Neil: Then there’s a pair of opposites: the bossy lion, who wants to take charge and control things, and the more passive mouse

Georgina: Here’s Emily talking to BBC Radio 4’s, All In The Mind, about the fourth animal, the T-Rex. Try to listen out for the communication style of this personality

Emily Alison

You’ve got the T-Rex which is conflict – so this is argument, whether you’re approaching it from a positive position where you can be direct, frank about your message or you approach that in a negative way by being… attacking, judgemental, argumentative, sarcastic, and that actually breeds the same behaviour back. So anyone who has teenagers will 100% recognise that… if you meet sarcasm with sarcasm, it’s only going to go one way

Neil: All four communication styles have good and bad points. On the positive side, T-Rex type people are frank – they express themselves in an open, honest way

Georgina: But T-Rex types can also be sarcastic – say the opposite of what they really mean, in order to hurt someone’s feelings or criticise them in a funny way

!Neil: Yes, sarcasm is a strange thing – like saying, “Oh, I really like your haircut”, when in fact you don’t

Georgina: Yes. There’s an English saying that sarcasm is the lowest form of humour, but I think British people can be quite sarcastic at times

Neil: Well, I can’t image you’d make many friends being rude to people. Maybe they should read Dale Carnegie’s self-help book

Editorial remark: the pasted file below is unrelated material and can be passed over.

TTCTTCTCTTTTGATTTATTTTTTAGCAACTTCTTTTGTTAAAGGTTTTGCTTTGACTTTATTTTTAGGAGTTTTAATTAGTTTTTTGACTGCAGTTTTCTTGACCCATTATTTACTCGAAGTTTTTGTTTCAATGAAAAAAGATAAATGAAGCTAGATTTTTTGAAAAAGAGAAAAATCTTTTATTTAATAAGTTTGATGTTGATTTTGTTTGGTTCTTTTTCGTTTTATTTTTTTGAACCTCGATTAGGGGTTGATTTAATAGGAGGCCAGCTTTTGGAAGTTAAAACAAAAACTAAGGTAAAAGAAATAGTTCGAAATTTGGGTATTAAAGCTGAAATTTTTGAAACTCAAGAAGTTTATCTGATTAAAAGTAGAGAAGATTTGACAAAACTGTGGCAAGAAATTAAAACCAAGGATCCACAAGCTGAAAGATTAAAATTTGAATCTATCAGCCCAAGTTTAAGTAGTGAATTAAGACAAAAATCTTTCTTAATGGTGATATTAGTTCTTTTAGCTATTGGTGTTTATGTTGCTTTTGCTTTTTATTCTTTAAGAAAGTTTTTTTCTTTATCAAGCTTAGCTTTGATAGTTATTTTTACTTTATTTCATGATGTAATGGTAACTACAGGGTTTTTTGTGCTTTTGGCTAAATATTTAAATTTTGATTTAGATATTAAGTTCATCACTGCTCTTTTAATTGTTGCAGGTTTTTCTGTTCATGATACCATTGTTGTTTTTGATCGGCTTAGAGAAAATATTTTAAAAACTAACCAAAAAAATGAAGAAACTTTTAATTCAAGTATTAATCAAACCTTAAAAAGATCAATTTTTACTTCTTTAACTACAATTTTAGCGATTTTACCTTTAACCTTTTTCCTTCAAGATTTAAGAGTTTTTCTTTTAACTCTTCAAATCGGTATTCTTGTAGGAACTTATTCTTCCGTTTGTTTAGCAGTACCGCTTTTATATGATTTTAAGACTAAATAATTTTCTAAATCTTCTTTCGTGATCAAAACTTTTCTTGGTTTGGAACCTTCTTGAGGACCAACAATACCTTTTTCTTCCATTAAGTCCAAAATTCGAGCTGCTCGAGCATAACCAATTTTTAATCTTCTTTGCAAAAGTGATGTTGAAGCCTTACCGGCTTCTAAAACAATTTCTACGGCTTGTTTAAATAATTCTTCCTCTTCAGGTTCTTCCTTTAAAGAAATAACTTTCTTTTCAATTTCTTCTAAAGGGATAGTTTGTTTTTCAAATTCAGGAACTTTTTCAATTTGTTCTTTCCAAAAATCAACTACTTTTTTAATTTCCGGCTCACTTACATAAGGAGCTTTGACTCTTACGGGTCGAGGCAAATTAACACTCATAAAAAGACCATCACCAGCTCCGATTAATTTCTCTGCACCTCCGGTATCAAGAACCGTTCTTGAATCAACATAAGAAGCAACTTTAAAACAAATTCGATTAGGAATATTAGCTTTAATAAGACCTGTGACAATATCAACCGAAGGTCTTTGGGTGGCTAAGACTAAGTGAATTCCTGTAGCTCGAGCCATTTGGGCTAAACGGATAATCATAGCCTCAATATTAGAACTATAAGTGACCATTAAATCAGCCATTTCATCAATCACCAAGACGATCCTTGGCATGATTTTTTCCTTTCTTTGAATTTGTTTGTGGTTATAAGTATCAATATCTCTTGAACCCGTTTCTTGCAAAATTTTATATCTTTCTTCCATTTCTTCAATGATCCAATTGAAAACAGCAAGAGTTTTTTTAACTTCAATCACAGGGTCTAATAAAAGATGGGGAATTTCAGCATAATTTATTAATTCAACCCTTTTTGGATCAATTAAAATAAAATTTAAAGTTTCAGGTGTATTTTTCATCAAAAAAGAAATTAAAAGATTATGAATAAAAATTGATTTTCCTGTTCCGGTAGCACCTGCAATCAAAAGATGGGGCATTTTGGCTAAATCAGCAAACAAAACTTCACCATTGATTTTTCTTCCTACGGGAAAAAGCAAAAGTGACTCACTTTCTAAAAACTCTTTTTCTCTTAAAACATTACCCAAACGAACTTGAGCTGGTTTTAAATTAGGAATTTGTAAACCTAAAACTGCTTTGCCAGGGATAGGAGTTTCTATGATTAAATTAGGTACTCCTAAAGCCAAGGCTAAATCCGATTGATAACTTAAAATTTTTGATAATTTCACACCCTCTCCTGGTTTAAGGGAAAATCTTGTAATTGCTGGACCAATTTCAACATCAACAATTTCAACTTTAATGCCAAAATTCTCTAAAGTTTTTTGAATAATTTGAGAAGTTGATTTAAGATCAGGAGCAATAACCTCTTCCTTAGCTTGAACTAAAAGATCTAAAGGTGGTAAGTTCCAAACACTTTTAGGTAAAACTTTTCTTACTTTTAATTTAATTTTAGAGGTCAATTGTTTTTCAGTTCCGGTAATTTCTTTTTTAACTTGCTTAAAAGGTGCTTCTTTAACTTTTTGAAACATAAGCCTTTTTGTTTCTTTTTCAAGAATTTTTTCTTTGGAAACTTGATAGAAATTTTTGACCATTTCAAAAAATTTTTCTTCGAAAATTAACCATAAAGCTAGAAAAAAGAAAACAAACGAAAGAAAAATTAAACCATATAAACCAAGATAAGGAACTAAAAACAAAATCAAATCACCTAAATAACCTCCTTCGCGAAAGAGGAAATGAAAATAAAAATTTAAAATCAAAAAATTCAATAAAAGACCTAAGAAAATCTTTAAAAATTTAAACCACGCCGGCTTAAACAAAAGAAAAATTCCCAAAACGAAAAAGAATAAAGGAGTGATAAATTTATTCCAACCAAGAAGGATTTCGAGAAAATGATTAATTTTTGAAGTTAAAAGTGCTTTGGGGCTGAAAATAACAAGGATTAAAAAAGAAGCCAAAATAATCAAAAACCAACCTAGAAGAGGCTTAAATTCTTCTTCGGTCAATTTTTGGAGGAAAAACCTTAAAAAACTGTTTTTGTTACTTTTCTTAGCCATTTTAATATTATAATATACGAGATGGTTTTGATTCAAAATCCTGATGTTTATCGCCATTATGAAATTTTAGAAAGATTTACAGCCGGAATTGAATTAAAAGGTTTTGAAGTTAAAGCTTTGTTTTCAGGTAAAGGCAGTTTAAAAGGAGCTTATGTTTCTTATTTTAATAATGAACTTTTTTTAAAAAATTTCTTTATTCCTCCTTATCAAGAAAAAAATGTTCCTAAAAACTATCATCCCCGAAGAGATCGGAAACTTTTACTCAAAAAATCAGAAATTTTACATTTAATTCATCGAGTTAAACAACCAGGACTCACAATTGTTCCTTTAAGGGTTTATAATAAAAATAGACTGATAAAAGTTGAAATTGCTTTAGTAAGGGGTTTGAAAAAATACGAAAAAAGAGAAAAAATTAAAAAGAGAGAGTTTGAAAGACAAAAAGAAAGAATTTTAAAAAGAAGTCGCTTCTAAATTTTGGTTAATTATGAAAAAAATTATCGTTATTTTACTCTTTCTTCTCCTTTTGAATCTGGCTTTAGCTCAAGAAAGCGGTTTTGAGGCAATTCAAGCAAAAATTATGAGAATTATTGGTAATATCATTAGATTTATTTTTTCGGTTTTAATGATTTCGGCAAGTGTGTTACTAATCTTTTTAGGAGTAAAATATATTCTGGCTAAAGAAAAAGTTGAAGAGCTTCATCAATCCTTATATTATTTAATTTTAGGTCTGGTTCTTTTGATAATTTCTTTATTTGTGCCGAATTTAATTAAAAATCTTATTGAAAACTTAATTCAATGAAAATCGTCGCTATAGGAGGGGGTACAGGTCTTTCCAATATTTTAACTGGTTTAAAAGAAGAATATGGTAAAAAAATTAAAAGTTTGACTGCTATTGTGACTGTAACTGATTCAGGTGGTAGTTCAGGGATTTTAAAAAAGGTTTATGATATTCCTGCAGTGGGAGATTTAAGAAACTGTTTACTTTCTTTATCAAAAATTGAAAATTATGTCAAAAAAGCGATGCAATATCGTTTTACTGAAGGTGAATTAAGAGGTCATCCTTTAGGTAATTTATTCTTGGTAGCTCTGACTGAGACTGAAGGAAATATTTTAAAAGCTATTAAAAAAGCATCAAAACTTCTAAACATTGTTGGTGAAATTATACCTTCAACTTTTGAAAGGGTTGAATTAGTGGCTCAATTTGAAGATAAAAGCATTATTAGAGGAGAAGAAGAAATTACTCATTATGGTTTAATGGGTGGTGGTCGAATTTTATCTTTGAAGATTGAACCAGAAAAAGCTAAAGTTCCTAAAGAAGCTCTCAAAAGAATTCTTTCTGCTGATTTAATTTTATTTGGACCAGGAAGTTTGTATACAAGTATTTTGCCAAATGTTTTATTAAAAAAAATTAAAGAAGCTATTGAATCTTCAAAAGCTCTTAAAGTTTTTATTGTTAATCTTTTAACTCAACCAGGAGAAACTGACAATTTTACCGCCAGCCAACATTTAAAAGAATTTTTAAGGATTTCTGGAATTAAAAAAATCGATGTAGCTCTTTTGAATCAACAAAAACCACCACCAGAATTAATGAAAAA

?Georgina: Ah yes, your quiz question, Neil. Was my answer right

Neil: In my quiz question I asked Georgina for the title of Dale Carnegie’s best-selling self-help book about building rapport. What did you say

.Georgina: I said the book is called, c) How to win friends and influence people

Neil: Which is… the correct answer! And I guess you’ve read it, Georgina, because you have lots of friends

!Georgina: I hope you’re not being sarcastic, Neil

!Neil: Absolutely not! I’m not a sarcastic T-Rex type, more of a friendly monkey

Georgina: OK, well, let’s stay friends and recap the vocabulary from this programme, starting with rapport – a good feeling between two people based on understanding and communication

.Neil: If you get on with someone, you like and enjoy a friendly relationship with them

Georgina: Walking a tightrope means to be in a difficult situation which requires careful consideration of what to do

.Neil: To be objective is to base your actions on facts rather than personal feelings

Georgina: When building rapport with someone, it’s good to be frank – to express yourself in an open, honest way

Neil: But not sarcastic – to say the opposite of what you really mean, in order to hurt someone’s feelings or criticise them in a humorous way

Georgina: Well, Neil, if we run over six minutes we’ll break our rapport with the 6 Minute English producer, so that’s all for this programme! Join us again soon for more trending topics and useful vocabulary

Neil: …and remember to download the BBC Learning English app and stay friends by following us on social media. Bye for now

!Georgina: Bye